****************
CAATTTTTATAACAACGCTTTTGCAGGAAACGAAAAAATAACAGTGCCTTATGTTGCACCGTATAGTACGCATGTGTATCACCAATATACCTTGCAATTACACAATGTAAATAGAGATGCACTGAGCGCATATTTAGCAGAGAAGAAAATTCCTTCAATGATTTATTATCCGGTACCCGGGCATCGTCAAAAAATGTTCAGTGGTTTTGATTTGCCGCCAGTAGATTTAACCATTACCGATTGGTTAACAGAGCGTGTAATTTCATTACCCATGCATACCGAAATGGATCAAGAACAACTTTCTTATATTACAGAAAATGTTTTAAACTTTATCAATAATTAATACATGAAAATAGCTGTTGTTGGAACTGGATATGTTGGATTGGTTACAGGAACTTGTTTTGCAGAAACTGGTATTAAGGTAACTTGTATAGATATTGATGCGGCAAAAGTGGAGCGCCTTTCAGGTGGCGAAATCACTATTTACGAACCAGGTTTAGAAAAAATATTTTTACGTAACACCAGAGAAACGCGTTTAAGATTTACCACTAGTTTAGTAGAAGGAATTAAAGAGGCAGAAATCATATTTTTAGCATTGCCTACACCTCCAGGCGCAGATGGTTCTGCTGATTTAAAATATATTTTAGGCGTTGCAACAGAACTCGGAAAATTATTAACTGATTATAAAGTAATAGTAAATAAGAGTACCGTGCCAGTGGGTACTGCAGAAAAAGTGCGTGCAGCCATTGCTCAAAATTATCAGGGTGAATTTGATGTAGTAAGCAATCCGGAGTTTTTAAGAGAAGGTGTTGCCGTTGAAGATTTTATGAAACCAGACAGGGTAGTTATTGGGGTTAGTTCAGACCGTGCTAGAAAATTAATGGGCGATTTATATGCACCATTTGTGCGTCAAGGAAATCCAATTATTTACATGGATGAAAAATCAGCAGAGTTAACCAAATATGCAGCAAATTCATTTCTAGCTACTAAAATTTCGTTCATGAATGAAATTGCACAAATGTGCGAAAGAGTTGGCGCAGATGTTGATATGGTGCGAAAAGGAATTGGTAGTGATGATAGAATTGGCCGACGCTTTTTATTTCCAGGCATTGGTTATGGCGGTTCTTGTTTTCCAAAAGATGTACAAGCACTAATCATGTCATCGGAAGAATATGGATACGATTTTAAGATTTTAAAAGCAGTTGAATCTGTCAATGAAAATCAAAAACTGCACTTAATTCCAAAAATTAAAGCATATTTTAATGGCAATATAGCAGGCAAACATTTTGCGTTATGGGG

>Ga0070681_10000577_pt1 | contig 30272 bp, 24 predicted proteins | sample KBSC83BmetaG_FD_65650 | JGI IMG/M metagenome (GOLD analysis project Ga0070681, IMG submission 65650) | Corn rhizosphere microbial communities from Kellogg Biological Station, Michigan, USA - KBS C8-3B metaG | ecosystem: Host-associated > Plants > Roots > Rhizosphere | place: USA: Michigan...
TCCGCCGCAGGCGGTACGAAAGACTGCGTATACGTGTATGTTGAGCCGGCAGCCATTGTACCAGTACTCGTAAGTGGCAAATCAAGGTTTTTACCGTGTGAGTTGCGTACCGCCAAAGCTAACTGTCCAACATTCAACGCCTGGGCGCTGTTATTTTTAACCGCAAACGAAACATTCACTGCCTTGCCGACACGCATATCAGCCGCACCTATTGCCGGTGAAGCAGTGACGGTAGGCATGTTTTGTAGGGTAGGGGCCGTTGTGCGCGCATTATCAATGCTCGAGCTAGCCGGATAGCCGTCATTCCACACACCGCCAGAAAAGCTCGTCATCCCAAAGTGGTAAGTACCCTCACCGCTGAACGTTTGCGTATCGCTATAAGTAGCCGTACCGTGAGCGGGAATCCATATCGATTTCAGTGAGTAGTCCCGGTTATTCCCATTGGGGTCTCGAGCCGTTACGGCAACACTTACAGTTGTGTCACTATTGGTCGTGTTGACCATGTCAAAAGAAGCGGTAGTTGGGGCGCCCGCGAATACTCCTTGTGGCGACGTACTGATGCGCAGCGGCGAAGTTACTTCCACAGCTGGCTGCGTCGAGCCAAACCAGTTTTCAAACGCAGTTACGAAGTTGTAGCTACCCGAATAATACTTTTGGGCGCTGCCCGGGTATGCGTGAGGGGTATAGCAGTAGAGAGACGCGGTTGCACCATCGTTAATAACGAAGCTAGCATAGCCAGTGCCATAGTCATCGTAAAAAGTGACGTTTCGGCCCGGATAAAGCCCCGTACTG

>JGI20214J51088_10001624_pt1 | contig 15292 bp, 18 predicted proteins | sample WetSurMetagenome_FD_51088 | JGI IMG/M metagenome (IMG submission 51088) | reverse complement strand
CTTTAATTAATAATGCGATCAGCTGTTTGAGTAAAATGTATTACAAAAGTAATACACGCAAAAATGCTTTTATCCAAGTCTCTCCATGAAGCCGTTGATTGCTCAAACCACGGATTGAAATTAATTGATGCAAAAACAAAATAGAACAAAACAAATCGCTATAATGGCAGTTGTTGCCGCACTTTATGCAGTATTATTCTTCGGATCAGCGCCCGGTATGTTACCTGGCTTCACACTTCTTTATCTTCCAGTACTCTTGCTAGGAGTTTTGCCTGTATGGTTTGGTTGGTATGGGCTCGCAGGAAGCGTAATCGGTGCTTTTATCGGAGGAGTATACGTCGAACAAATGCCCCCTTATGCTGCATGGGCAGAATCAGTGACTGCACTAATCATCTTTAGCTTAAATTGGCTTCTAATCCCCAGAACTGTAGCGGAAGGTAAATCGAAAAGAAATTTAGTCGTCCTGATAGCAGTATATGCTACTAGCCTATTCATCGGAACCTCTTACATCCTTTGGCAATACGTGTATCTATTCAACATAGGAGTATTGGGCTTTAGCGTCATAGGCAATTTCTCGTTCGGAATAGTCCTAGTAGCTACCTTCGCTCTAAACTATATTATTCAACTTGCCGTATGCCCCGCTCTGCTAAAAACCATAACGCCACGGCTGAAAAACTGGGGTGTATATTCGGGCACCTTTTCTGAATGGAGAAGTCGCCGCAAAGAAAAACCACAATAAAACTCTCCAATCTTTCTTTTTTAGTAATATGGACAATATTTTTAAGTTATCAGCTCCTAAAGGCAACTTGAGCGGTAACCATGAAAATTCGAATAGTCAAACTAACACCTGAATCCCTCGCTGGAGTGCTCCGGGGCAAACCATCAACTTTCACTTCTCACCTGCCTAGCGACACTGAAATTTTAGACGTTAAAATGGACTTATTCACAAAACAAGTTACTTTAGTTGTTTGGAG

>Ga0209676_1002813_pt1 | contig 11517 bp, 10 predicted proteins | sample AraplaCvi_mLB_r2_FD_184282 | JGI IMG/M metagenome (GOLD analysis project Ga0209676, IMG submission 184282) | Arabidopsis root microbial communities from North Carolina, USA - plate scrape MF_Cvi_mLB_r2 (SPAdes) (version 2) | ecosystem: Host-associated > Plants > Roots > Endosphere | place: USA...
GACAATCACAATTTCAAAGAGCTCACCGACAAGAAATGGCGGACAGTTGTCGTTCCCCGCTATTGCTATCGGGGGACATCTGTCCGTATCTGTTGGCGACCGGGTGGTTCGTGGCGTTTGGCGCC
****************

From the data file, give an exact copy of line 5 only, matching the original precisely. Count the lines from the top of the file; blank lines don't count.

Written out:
CTTTAATTAATAATGCGATCAGCTGTTTGAGTAAAATGTATTACAAAAGTAATACACGCAAAAATGCTTTTATCCAAGTCTCTCCATGAAGCCGTTGATTGCTCAAACCACGGATTGAAATTAATTGATGCAAAAACAAAATAGAACAAAACAAATCGCTATAATGGCAGTTGTTGCCGCACTTTATGCAGTATTATTCTTCGGATCAGCGCCCGGTATGTTACCTGGCTTCACACTTCTTTATCTTCCAGTACTCTTGCTAGGAGTTTTGCCTGTATGGTTTGGTTGGTATGGGCTCGCAGGAAGCGTAATCGGTGCTTTTATCGGAGGAGTATACGTCGAACAAATGCCCCCTTATGCTGCATGGGCAGAATCAGTGACTGCACTAATCATCTTTAGCTTAAATTGGCTTCTAATCCCCAGAACTGTAGCGGAAGGTAAATCGAAAAGAAATTTAGTCGTCCTGATAGCAGTATATGCTACTAGCCTATTCATCGGAACCTCTTACATCCTTTGGCAATACGTGTATCTATTCAACATAGGAGTATTGGGCTTTAGCGTCATAGGCAATTTCTCGTTCGGAATAGTCCTAGTAGCTACCTTCGCTCTAAACTATATTATTCAACTTGCCGTATGCCCCGCTCTGCTAAAAACCATAACGCCACGGCTGAAAAACTGGGGTGTATATTCGGGCACCTTTTCTGAATGGAGAAGTCGCCGCAAAGAAAAACCACAATAAAACTCTCCAATCTTTCTTTTTTAGTAATATGGACAATATTTTTAAGTTATCAGCTCCTAAAGGCAACTTGAGCGGTAACCATGAAAATTCGAATAGTCAAACTAACACCTGAATCCCTCGCTGGAGTGCTCCGGGGCAAACCATCAACTTTCACTTCTCACCTGCCTAGCGACACTGAAATTTTAGACGTTAAAATGGACTTATTCACAAAACAAGTTACTTTAGTTGTTTGGAG